I have been a member of RYS for a few years now and I value every ounce of feedback I receive. When I first submitted a story to RYS, I received a 7. And subsequently, each story has improved. One story received a 1 and I about fell off my chair. It’s a great gauge on how your story reads and sounds to a professional in the field. I’m so grateful to all the judges at Rate Your Story, and their time and effort to help writers, like me.

Rate Your Story- Rating 1

Writing Picture Books

Mix ‘n Match Mini Writing Challenge

Susanna Leonard Hill always has amazing writing opportunities on her website. If you ever need a boost, hop on over to Susanna Leonard Hill and be amazed at her writing resources, contests, guides for teachers, and more! Every Monday, for seven weeks, Susanna will post a writing prompt. Writers will pick a character, setting, and a feeling in the Mix ‘n Match lists and write a story with 100 words of less. I hope you enter too!

Here is my entry:

Week #1:
I picked camel, school, jubilant. School is used in the story.
Zara means “blooming flower” in Arabic. 99 words

By Lori Himmel

Zara’s smile was bigger than her crayon box in art school.
But now, class was online.
Ms. Barbary organized calls for her students.

But Zara’s hooves fumbled on the keyboard.
Her drool slobbered the computer.
“Why can’t I go to class like before!” she cried.

Everyday she tried to log on.
“Dreaded dromedary!” she yelled.
Then, one day, feeling annoyed, Zara said,
“Computer! Open my class!”

Now Zara could see Ms. Barbary and her friends.
Zara dipped her brush and mixed colors.
Her smile was bigger than her canvas as she admired her
blooming flower painting!

Week #2:

Twinkle, Twinkle, Little Bear

By Lori Himmel

Little Bear’s (Ursa Minor) POV

142 words

Twinkle, twinkle!

I’m Little Bear, or to be more precise, Ursa Minor.

And some call me the Little Dipper.

I live in the sky next to my mom. She has many names too:

Big Bear, Ursa Major, or the Big Dipper.

She watches over for me.

This winter I was almost hunted by Orion, so we ran to the middle of the sky and hunkered down. Safe and sound.

I love my sky. Star friends twinkle hello everyday.

I can also see the Earth twinkle, twinkle lots of lights. 

Many lights in many places. Mom says those are cities.

I shine as brightly as I can, squeezing the light down for all to see.

But the Great Haze rests above Earth.

I hope people can still see me, twinkling up here.

Twinkle, twinkle Little Bear, my mom always says.

So I do.

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Honorable Mention – Vivian Kirkfield 2020 #50 Precious Words Contest

I was so excited to be an honorable mention in the adventure category for this fun contest. Thank you Vivian Kirkfield for being so generous with your time on these contests!


#328: Big Ride by Joy Pitcairn
#267: Let’s Take a Walk by Lori Himmel 
#291: Search for Life by Jilanne Hoffmann
#11: Wombat Rescue by Robin Currie
#91: To Catch the Moon by Jenny Buchet

by Lori Himmel

Let’s take a walk
Down the street
around the block
up a trail.

Where paths twist and turn
and rock beds and mud
slop our shoes.
Look under logs
Collect secret treasures
Until pockets are heavy and
legs grow weak.

Let’s take a walk,
little one
Only hand-in-hand
with you.

viviankirkfield said:
I love that you took us along on this walk also, Lori. And I like that you let us feel what they were feeling: until pockets are heavy and legs grow weak. Thanks for sharing your precious words with us.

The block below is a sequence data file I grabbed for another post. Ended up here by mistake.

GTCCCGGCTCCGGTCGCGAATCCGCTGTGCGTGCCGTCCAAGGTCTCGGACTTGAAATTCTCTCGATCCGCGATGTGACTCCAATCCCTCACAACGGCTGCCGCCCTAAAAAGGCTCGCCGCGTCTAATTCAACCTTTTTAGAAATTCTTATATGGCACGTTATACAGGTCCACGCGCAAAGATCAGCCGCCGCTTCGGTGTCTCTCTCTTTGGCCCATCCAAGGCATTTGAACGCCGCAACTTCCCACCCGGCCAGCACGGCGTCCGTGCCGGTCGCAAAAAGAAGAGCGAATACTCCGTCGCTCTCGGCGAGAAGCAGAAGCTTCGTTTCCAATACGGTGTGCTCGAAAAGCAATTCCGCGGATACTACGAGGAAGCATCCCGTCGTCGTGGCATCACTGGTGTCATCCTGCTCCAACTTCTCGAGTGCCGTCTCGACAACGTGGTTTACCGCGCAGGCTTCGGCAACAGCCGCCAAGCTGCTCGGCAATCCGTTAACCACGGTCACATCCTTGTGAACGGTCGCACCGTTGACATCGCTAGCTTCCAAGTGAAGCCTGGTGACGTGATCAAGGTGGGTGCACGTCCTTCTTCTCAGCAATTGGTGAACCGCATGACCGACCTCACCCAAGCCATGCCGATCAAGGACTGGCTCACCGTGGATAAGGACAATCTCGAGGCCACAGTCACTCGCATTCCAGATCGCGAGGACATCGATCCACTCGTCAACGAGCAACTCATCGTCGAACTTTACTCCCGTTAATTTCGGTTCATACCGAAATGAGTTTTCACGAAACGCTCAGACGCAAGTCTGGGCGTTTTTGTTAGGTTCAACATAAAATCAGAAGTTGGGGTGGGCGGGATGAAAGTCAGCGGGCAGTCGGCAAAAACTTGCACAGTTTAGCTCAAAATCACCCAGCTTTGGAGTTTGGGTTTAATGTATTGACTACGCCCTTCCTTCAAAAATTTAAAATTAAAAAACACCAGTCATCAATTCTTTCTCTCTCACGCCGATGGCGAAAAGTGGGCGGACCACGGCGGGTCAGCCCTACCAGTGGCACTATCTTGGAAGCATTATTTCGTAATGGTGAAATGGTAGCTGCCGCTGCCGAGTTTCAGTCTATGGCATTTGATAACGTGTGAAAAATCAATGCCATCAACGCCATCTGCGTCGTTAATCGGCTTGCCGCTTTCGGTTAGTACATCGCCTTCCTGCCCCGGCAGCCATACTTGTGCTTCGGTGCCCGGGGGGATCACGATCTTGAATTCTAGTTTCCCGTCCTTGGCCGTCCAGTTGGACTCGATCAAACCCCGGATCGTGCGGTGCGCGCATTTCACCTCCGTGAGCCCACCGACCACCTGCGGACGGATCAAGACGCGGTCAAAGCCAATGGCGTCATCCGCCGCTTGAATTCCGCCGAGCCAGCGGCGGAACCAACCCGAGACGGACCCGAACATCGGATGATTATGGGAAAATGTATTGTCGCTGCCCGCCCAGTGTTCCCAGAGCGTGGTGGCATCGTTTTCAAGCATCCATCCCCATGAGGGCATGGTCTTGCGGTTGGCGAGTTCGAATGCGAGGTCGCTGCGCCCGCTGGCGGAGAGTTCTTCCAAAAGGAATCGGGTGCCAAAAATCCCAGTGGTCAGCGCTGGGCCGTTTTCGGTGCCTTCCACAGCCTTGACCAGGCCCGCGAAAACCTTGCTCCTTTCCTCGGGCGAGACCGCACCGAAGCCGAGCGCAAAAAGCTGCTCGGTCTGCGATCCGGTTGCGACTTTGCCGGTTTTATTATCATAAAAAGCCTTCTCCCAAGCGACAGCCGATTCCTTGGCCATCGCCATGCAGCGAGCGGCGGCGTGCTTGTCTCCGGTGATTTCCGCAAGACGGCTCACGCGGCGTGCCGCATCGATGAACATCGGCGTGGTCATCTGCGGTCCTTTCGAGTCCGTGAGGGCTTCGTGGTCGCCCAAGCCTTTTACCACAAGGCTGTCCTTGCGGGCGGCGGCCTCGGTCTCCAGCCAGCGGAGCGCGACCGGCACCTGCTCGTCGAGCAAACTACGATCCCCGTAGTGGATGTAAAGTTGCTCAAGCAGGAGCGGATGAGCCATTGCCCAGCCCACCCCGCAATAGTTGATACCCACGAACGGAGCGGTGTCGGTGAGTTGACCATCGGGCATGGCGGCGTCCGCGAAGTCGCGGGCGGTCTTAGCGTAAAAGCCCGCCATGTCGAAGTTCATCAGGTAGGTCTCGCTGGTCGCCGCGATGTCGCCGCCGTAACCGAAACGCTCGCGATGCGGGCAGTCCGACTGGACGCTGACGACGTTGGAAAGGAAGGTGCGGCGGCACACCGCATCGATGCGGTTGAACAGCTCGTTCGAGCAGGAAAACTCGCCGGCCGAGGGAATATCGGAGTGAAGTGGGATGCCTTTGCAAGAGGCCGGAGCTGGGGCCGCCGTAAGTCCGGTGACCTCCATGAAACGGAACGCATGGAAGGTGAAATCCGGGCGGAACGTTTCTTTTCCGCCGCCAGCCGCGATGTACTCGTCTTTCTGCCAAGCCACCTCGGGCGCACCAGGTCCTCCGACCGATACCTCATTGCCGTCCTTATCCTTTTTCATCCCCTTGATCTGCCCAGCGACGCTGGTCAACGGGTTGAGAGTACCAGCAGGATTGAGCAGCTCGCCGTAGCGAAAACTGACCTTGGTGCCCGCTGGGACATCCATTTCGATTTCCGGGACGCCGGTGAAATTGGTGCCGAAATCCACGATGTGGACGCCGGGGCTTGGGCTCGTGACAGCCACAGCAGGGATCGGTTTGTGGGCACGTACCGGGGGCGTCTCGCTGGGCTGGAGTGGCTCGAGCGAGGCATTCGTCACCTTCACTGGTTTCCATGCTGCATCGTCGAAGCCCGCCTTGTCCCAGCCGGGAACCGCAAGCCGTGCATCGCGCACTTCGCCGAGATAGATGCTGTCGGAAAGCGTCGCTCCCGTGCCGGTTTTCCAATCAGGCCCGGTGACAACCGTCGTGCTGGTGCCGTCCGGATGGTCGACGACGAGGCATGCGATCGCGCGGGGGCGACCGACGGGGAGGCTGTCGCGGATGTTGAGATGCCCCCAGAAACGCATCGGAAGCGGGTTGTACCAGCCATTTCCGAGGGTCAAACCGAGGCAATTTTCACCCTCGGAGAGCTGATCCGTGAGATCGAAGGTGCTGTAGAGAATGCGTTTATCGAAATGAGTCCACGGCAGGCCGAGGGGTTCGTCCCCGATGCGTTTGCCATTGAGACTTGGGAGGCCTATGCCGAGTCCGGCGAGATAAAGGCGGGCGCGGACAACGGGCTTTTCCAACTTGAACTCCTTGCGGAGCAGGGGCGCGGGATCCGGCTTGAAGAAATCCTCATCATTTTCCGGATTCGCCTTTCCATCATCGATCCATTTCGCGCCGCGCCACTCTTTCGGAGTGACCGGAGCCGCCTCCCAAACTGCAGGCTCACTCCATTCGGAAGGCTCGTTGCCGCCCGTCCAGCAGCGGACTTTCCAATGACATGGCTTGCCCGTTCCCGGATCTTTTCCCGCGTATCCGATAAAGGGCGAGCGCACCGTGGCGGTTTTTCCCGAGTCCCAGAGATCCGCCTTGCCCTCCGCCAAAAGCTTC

Really love that their pockets are heavy with “secret treasure.” Nice imagery, Lori.

Nothing like exploring and finding treasures with a kid. Great job putting us in their shoes – slopped with mud – and heavy pockets. Good luck!

Great visuals on this lovely walk. Good luck Lori.

I really enjoyed walking with you Lori – this is lovely to read :o)

Nancy Riley said:

I can se the whole walk. So fun for a little one. Nice job.

jillburns7 said:

Sounds like a lot of fun! Cute story!

Writing Picture Books

Treasured Picture Books

My critique group, appropriately named the PBJs (Picture Book Junkies), talks about, reviews and studies picture books. All. The. Time. Every week we bring books to the table and we learn from and drool over the fact that we are holding years of effort, sweat, and love.

In early December we have our annual Christmas Tea to celebrate our year-end. We laugh at all the fun we’ve had, the minor successes, the heartbreak rejections, the nominations, the mentorships, our writing news. It is a wonderful celebration!

We also have a gift exchange and everyone leaves with full bellies and either a craft book, picture book, MG or YA to enjoy. This year we will also bring a list of our top 15 favorite picture books. This is a challenge for me, but I’ll sort out the ones that have stood out over time or new ones just hitting the charts as best books of the year. Here are some of my most favorite time-treasured picks:

  1. Where the Wild Things Are by Maurice Sendak (will probably remain #1 forever!)
    *the rest are in no particular order*
  2. Tikki Tikki Tembo by Arlene Mosel
  3. Madeline by Ludwig Bemelmans
  4. The Lorax by Dr. Seuss
  5. Knuffle Bunny by Mo Willems
  6. On the Day You Were Born by Debra Frasier
  7. The Book With No Pictures by B.J. Novak
  8. Finding Winnie by Lindsay Mattick
  9. Sylvester and the Magic Pebble by William Steig
  10. The Wolf, the Duck and the Mouse by Mac Barnett
  11. The First Dog by Jan Brett
  12. Owen by Kevin Henkes
  13. Joseph Had a Little Overcoat by Simms Taback
  14. Train by Elisha Cooper
  15. Last Stop on Market Street by Matt de la Pena

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One day, I hope to add my name to this list or be on someone else’s list of top picks. Until then, I will work diligently at my craft and enjoy the beautiful (and sometimes agonizing) process along the way.



The Contest: write a 100 word Halloween story appropriate for children, using the words potion, cobweb, and trick.  So grateful to announce that my entry was an honorable mention for unique character!

2019 Halloweensie Contest - Lori Himmel


100 words

House worked for days decorating herself for Halloween.

She mixed up bubbly potions in the kitchen and watched them ooze to the floor.

She hung ghosts in the living room and set a timer for the booing sounds.

House hung cobwebs in every corner of every room.

She saw that it was scary, but not scary enough.

It had to be perfect.

She added vampire bats! Skeletons! Ghouls and goblins!

Then drops of blood, bones, and slime!

Scream machines and mummies wrapped tight!

There! That would do the trick!

Now, House wasn’t just a house anymore.

She was…